THE THIRD SUNDAY IN ADVENT
DECEMBER 11

A Radical Rhythmic Shift for Reparations

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THE FIRST SUNDAY IN ADVENT | NOV 27

THE SECOND SUNDAY IN ADVENT | DEC 4

THE FORTH SUNDAY IN ADVENT | DEC 11

THE CELEBRATION OF CHRISTMAS | DEC 25

And Mary said, “My soul magnifies the Lord, and my spirit rejoices in God my Savior, for he has looked with favor on the lowliness of his servant. Surely, from now on all generations will call me blessed; for the Mighty One has done great things for me, and holy is his name. His mercy is for those who fear him from generation to generation. He has shown strength with his arm; he has scattered the proud in the thoughts of their hearts. He has brought down the powerful from their thrones, and lifted up the lowly; he has filled the hungry with good things, and sent the rich away empty. He has helped his servant Israel, in remembrance of his mercy, according to the promise he made to our ancestors, to Abraham and to his descendants forever.”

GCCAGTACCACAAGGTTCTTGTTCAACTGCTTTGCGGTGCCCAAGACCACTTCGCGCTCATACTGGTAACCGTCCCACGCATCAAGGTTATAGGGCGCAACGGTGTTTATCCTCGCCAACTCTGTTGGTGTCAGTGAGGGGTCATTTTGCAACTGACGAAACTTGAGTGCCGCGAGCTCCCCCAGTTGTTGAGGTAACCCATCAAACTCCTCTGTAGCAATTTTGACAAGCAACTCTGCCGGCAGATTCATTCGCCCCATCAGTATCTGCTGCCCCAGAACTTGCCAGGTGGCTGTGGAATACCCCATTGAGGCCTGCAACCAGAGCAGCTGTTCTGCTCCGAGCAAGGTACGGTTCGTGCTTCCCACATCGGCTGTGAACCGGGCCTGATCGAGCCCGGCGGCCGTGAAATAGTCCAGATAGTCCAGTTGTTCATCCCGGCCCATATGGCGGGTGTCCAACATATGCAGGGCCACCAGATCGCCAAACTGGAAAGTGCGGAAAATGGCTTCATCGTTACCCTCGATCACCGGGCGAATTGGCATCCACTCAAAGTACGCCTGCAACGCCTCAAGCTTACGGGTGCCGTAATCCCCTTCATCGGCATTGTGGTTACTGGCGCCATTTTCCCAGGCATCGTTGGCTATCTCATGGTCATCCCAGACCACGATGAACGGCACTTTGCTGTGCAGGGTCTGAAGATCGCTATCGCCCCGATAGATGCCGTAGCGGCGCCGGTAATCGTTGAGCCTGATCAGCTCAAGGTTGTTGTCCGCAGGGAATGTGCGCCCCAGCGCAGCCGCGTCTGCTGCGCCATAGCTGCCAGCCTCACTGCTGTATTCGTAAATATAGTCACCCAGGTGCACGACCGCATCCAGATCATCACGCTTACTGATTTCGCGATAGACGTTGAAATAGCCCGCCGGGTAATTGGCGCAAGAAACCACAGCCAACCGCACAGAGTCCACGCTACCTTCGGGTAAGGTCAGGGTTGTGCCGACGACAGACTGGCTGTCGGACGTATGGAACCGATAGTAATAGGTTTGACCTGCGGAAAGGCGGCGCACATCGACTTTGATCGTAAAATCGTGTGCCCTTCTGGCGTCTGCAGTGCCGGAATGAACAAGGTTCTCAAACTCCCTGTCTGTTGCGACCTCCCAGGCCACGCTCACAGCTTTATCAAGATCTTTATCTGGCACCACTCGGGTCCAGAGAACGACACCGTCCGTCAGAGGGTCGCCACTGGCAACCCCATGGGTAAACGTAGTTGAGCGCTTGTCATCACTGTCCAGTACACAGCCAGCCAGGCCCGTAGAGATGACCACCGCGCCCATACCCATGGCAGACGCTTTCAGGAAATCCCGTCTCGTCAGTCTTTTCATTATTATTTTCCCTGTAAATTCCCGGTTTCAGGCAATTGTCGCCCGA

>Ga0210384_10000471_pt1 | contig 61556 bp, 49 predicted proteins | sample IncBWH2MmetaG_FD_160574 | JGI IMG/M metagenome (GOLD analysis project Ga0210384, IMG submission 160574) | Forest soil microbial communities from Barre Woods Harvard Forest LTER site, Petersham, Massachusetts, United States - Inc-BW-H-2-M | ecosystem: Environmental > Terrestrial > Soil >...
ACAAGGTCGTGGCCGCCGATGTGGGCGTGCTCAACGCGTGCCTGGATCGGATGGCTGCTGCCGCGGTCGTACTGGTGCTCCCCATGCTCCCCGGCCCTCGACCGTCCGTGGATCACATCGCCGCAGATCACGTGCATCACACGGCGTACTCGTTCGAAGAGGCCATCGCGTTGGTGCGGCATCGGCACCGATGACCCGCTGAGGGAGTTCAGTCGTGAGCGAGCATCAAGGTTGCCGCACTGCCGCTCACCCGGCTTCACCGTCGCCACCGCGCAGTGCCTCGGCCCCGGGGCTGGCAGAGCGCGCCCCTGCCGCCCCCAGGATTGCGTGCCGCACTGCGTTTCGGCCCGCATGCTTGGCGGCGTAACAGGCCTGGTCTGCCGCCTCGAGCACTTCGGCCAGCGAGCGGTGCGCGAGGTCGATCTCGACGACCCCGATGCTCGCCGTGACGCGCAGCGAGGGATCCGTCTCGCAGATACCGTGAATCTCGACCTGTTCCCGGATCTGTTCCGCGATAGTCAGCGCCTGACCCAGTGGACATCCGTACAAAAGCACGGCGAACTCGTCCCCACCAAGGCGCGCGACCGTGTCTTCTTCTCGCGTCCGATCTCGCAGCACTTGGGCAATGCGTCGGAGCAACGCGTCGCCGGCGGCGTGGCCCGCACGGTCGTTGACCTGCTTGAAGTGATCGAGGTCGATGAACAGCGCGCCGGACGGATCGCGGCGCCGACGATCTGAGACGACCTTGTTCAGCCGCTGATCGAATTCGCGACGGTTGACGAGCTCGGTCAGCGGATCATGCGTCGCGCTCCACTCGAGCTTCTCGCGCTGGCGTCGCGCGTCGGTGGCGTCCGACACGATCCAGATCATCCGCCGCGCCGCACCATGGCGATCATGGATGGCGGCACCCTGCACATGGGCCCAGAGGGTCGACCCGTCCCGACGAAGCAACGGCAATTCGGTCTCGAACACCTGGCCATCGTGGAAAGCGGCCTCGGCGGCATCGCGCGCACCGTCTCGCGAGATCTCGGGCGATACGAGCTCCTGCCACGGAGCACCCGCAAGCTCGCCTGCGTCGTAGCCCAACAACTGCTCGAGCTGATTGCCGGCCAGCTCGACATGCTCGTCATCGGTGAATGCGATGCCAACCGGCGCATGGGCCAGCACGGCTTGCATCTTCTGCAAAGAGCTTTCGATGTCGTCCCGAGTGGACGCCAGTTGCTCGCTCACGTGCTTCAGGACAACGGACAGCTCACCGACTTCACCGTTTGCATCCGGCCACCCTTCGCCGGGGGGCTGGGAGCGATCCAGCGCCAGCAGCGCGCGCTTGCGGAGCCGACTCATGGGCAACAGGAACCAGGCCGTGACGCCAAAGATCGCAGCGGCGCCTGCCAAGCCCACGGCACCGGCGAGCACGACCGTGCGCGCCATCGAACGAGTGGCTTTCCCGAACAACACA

LUKE 1:46b-55

During the tyrannical reign of King Herod the Great, two marginalized women and their song of praise, tenacity, and promise set the context for the Advent season in Luke’s gospel. Mary and Elizabeth, two expectant mothers, one young and unwed and 

the other barren from nearly eighty-eight years, encourage each other amid a patriarchal, politically charged, and violent world. In Luke’s account, the two women, descendants of oppressed and resilient people, are vocal and persistent in a world where women of color should remain silent. Luke subverts tradition and places Mary and Elizabeth in the cente

r of the story instead of relegating them to the background; behind the great men, they are to conceive. In Luke’s account, the women have agency and voice. They are vulnerable, bold, unbent, and unshaken. When the angel visits Mary(Luke 1: 26 – 38) to reveal she would bear the son of promise, who has come to set the captives free, she has the choice to do so, as noted in her response “Then Mary said, “Here am I, the servant of the Lord; let it be with me according to your word.” Luke’s foretelling of John, the Baptist, and Jesus’s births shatter traditional expectations and categories.[1] The women exercise body autonomy and agency at a time when women and persecuted people are subjugated and devalued.